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U3A Writing: More On Banjos

Chris Dean of Vancouver takes issue with Ken Harris of Australia on the origin of banjos.

Chris Dean writes:

You may doubt that the banjo was brought to America by slaves, but I think you are wrong. It's pretty obvious that the "banjar" wasn't physically brought to the new world by African slaves, who were sold naked or in rags in the market. It was the idea of the banjo that was brought over, to be recreated with local materials.

The first 100 years or so of American banjo music is associated exclusively with black performers. Besides that, how would a musical instrument in the hands of slave-ship crew member, more likely Europeen than American, be the link that connected the banjo from Africa?

The only aspects of their cultures that Africans slaves managed to carry to the new world were carried in their heads. The ideas they managed to hang onto through years of slavery were those they could integrate into the new culture thrust upon them, such as music, or those they managed to keep hidden form their masters, like spiritual and magic rituals and ceremonies, which by their nature, were always secretive and hidden.

The banjos' popularity is one of the more significant contributions of African slaves to world culture.


And here again is Ken Harris's article

Banjos: The Golden Age

The Golden Age" of the banjo, when manufacturers competed with each other to make the loudest and flashiest banjos, and banjo players paid huge sums for the gold-plated, ivory-inlaid, hand-carved beauties that were produced; is long gone. It began with jazz and finished with the birth of swing, when the guitar gradually took its place in the big bands.
Gone but not forgotten and the story or the evolution of the banjo is worth the telling.

The lovely instruments, made during the 1920's and early 1930's, are rare indeed today, and are mostly with collectors. If you are lucky enough to find one, you will need a very large cheque book indeed to own it.

You could, of course, have a good banjo made especially for you, and this will only cost you $3,000 to $30,000 or so, depending on the decoration. There are some very good custom banjo makers in Australia and their instruments sound almost as good as those built during the Golden Age. Almost, but not quite!

It is generally believed that the ancestor of the banjo, a primitive native instrument known as the "Banjar", was brought to America by the first slaves from Africa. I doubt this, since the conditions on the slave ships would not have allowed room for musical instruments. It is more likely that it came over with the crewmen on the trading vessels.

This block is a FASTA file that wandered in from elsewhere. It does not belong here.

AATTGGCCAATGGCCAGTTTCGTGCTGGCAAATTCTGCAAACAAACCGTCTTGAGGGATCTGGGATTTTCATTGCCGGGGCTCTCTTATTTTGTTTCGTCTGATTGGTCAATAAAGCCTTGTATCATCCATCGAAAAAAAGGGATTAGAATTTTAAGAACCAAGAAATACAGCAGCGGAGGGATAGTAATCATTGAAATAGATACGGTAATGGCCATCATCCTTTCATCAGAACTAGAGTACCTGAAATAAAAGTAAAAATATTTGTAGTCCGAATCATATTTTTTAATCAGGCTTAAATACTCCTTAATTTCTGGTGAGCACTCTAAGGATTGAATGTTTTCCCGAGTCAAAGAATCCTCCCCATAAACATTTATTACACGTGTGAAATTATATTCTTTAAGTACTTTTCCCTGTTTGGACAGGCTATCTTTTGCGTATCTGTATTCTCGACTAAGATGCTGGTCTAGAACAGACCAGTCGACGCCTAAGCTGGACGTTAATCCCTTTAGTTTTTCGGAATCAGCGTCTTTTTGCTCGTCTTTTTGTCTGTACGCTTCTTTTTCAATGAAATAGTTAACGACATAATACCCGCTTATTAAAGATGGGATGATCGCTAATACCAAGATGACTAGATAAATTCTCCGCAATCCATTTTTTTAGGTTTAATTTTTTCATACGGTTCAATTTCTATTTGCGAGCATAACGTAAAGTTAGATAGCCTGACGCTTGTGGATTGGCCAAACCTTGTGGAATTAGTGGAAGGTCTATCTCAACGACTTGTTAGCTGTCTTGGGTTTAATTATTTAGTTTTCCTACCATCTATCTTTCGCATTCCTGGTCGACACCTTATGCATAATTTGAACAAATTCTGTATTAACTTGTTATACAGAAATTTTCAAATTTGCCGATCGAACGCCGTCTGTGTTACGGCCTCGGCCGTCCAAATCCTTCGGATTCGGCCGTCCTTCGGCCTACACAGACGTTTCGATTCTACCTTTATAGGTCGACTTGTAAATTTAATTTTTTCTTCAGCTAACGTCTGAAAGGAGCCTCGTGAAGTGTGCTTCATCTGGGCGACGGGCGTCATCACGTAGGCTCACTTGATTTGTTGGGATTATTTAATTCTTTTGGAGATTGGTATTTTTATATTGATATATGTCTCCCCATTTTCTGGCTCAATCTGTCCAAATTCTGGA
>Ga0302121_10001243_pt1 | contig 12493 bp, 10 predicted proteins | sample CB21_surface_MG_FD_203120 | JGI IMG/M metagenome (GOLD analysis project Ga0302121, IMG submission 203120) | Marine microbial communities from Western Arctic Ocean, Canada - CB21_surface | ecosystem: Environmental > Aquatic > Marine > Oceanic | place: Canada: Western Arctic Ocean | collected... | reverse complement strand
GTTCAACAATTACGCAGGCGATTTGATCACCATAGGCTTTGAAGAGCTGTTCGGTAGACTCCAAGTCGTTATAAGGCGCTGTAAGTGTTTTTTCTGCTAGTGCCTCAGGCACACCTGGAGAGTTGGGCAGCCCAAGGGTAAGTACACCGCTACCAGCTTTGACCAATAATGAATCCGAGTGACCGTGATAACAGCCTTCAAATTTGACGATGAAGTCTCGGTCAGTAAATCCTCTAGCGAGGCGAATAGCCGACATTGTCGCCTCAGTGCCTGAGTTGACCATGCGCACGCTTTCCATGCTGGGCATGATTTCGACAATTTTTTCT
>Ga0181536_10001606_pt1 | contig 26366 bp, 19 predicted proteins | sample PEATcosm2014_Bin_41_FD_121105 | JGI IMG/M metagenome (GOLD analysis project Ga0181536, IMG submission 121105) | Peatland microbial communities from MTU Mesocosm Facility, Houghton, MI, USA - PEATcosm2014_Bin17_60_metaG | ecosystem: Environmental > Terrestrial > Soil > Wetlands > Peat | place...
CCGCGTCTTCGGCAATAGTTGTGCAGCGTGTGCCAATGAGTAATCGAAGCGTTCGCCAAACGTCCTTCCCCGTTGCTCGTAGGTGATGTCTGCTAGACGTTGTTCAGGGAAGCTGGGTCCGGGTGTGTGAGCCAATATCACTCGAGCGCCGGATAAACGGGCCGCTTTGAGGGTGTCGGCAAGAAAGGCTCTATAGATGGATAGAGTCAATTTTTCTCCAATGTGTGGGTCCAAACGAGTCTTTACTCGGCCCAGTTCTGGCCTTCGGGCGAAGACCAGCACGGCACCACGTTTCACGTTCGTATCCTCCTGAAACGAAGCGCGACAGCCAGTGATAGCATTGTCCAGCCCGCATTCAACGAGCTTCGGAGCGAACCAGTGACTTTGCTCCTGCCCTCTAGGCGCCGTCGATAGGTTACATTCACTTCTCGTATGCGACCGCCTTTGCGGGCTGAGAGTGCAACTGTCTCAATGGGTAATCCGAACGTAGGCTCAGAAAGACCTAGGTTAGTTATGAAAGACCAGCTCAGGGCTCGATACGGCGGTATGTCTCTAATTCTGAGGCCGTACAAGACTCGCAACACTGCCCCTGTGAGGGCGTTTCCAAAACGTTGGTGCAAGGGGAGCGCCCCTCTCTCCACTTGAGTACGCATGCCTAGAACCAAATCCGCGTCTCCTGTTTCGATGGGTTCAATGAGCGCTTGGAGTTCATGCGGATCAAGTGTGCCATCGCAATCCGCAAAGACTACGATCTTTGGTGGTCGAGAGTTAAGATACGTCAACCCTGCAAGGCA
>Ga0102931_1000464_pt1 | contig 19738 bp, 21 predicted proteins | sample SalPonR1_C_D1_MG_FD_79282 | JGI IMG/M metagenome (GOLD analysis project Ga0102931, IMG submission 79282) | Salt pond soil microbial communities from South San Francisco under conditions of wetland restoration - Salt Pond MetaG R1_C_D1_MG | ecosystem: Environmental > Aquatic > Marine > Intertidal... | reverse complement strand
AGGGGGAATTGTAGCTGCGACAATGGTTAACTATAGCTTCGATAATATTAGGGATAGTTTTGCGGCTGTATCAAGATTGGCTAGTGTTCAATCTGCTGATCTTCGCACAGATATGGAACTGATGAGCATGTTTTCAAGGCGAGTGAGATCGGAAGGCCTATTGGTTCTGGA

However arrive it did and it fast became an American favourite. During the 1800's it was used in touring minstrel shows where it was gradually improved, and by the 1850's began to resemble the banjos we know today. One special change was the addition of a fifth string half way up the neck. Thus the five-string banjo was born.

By the end of the 19th century the banjo had four basic strings plus the fifth string that was plucked with the thumb. It became so popular that it came second only to the piano in popularity!

But another change was coming. In the early 1900's a new sound was born, first ragtime and then: JAZZ! The driving sound of the banjo was found to be ideal in the jazz bands of the time and by the mid-1920's every band had a banjo player.

It was a time of vast changes to the banjo. The fifth string was removed, giving us the four string plectrum banjo, which was more suitable for the music. At the same time the four string tenor banjo came into being. Shorter and with different tuning, it too was used in jazz bands and by the 1920's two or three tenors were built for every plectrum banjo.

The tenor banjo was tuned in fifths, like a violin or viola. This was thought to give it more "punch". The plectrum banjo was tuned in thirds. Although similar in appearance, the two banjos are completely different to play.

An interesting development came along around this time. The Irish adopted the tenor banjo! They tuned the banjo down a fifth and played it like a violin.

The Irish Tenor Banjo was born!

Some time later, around the 1940's, some banjo players in America started experimenting with steel picks on the right thumb, index finger and middle finger. Music could be played in a "shower" of notes by picking alternative strings in a roll of eight notes.

This was the birth of the Blue Grass Banjo, actually a five string banjo. Still popular today, the driving ring of the banjo punches through and gives a wonderful lift to country and blue grass bands.

Another type of banjo, extremely popular in the late 40's and early 50's, was the Mandolin banjo, built like a banjo but with eight strings in pairs like a mandolin. Dozens of these instruments are stored away in cupboards and closets throughout the land.

Still another banjo, an instrument which would have remained in obscurity but for one man, was the Ukulele banjo. Again, built like a banjo, but tuned as a ukulele.

The name of this man? George Formby of course! George would have six or eight ukulele banjos behind the curtain on a table, each one tuned for different songs and have his valet pass them through as needed.

How do you tell a good banjo from a bad? Pick it up. Look along the neck. Is it straight? It should be. Next feel the weight. The heavier the better, because that means it has steel reinforcement to stop the pull of the strings bending the neck. If the neck is bent you'll never play chords up the neck.

So there we are. Banjos! Love 'em or hate 'em, they have been around for a few centuries and they seem to be here to stay.

Good luck to them. May they ring out for ever!


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